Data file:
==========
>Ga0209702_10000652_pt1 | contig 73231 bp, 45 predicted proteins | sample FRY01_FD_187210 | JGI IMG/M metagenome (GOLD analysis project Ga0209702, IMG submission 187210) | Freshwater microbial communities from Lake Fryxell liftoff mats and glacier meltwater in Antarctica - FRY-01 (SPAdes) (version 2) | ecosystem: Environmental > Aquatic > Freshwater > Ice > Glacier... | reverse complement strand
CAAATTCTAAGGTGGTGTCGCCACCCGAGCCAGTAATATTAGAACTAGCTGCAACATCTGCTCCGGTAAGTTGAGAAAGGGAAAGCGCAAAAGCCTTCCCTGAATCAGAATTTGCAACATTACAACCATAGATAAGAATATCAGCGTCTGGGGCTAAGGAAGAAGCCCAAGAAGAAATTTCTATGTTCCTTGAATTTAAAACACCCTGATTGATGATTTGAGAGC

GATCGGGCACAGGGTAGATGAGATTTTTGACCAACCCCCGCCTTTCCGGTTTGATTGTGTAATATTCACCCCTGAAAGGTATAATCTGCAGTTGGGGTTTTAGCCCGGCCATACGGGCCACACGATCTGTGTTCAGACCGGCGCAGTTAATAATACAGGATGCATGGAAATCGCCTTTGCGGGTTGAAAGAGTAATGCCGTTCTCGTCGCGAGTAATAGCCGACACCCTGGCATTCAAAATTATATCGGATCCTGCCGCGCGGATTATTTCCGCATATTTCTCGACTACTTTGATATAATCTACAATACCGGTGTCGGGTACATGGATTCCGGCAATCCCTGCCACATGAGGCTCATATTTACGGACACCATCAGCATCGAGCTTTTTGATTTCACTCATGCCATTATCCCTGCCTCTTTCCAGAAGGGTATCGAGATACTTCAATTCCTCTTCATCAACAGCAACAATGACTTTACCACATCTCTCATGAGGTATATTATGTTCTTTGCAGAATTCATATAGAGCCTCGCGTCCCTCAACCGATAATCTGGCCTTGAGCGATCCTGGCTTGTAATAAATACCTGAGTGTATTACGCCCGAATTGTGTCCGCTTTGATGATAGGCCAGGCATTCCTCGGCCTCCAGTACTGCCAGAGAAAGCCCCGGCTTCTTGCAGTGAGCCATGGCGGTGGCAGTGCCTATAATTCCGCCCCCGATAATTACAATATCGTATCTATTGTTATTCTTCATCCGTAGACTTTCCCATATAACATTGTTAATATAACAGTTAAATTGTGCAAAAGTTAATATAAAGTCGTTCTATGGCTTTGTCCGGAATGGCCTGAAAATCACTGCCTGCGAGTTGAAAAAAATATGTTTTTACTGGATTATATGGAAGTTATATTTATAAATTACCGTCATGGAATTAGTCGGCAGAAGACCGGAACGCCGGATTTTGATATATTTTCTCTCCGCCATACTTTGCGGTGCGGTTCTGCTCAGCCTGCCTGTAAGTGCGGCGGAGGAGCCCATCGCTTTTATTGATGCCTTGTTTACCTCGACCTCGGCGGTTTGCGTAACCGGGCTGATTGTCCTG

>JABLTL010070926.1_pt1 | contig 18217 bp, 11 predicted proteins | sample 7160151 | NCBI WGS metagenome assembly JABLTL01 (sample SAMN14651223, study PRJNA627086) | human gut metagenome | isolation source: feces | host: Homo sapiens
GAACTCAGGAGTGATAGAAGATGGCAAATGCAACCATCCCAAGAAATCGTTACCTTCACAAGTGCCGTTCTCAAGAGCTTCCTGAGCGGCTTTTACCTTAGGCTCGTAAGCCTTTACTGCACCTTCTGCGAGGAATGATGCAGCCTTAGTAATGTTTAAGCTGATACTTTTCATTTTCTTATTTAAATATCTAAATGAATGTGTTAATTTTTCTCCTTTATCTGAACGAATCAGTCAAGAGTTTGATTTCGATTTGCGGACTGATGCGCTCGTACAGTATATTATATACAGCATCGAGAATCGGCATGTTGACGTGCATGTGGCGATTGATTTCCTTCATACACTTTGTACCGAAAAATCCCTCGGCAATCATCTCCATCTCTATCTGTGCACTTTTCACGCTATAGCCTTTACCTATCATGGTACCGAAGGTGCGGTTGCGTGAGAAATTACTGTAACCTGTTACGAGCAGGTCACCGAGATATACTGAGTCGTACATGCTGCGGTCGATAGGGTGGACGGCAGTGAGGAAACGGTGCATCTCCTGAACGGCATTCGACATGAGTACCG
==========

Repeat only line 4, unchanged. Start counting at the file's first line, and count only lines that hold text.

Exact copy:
>JABLTL010070926.1_pt1 | contig 18217 bp, 11 predicted proteins | sample 7160151 | NCBI WGS metagenome assembly JABLTL01 (sample SAMN14651223, study PRJNA627086) | human gut metagenome | isolation source: feces | host: Homo sapiens